About a year ago I phoned my Measure Y neighborhood officer and asked him if he could provide my neighborhood watch group with an update of the projects that he was working on in our neighborhood. My idea was that I could use our listserv as a way of keeping my neighbors updated on where the problems were and how they were being addressed. I thought using the information in this way would (a) enhance public safety and (b) enhance accountability. Imagine my shock and horror when the PSO abruptly told me that he would not provide the information because it was “confidential.” This sort of attitude needs to stop, and to the extent that a conversation is at least starting on the topic, that’s good. I think an easy, cheap and efficient way to start the process is to require each PSO to maintain their own blog with a list of projects they’re working on, and the status of those projects, and allow neighbors to comment/post questions/suggestions etc. This would not cost any money at all and would start opening the lines of communication for those that are interested.

    As for adding a whole new position to coordinate all the various public safety people in the city, I think this is ridiculous. If the people who already held such jobs actually did their jobs (e.g. Measure Y coordinator, police chief etc.) and communicated with each other, this would not be necessary. An example of how bad communication is right now is the fact that Jeff Baker, head of Measure Y, had no idea who was on the Community Policing Advisory Board, or how to even get in touch with the members! That’s appalling, and somebody in a position of power needs to just start cracking the whip on this sort of ineptitude.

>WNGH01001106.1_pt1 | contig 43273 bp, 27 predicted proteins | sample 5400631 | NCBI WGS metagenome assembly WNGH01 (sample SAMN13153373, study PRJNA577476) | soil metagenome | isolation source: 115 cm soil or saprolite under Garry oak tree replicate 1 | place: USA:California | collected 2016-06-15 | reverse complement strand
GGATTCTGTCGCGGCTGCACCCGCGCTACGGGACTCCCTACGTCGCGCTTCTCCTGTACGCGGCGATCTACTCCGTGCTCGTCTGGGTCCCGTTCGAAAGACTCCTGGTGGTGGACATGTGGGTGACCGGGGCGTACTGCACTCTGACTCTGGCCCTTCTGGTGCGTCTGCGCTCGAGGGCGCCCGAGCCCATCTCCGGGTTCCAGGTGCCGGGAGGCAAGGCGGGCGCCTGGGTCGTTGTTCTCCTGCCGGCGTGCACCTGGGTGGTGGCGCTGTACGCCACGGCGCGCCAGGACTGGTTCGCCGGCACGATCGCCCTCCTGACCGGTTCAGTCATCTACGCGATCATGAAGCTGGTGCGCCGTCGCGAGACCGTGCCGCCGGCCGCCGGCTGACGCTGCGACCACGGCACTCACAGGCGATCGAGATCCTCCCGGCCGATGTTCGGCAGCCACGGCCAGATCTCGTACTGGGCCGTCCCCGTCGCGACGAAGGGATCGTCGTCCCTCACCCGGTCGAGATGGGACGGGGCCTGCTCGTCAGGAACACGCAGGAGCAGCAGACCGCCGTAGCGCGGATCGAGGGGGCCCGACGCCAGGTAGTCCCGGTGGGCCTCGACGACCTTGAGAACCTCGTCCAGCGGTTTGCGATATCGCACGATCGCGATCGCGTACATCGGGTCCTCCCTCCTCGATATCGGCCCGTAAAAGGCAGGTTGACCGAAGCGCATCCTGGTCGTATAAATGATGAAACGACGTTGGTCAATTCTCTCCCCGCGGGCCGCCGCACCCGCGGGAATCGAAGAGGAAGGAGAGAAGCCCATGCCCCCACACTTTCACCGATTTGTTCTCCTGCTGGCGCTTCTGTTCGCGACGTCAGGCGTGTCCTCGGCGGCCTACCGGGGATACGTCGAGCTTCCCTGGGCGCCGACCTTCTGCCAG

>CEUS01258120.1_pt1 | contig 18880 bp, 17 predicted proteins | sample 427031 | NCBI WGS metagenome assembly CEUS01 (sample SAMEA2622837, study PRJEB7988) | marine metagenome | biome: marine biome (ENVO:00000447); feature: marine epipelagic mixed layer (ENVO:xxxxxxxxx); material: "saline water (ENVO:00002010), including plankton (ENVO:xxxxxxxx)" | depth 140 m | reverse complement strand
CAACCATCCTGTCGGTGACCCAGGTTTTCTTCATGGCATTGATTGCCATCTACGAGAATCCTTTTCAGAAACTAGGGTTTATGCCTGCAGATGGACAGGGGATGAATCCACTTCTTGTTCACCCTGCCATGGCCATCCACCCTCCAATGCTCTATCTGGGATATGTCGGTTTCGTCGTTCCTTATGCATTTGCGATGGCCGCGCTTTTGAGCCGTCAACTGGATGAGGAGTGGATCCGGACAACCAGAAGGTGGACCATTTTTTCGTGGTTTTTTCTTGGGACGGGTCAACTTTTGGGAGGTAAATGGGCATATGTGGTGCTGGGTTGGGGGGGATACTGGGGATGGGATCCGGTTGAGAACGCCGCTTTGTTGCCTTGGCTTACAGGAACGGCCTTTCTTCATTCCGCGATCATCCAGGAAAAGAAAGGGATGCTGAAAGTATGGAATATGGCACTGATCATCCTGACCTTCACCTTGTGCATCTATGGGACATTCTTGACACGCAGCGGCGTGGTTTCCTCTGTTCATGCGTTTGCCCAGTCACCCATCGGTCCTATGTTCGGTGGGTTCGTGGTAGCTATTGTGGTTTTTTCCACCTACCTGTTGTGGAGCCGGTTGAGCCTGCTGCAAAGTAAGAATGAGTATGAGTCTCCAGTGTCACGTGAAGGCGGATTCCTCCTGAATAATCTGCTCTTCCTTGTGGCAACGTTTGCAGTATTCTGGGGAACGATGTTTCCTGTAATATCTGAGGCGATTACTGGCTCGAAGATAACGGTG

28. livegreen

    The idea of expanding the use of listserves is a good one. However the City already has understaffed OPD, PSO and NSC’s. So how would they support yet another function?

    Technology can be an enabler but with a staff that’s underfunded in this area already, are you going to give them yet more work to do? We only got our PSO’s back just very very recently (thanks to Marleen) and they’re still getting a grasp on things, and some of them trained. Our NSC’s currently cover at least 4 service areas each. We need about 2x as many of them than we have now, if not more.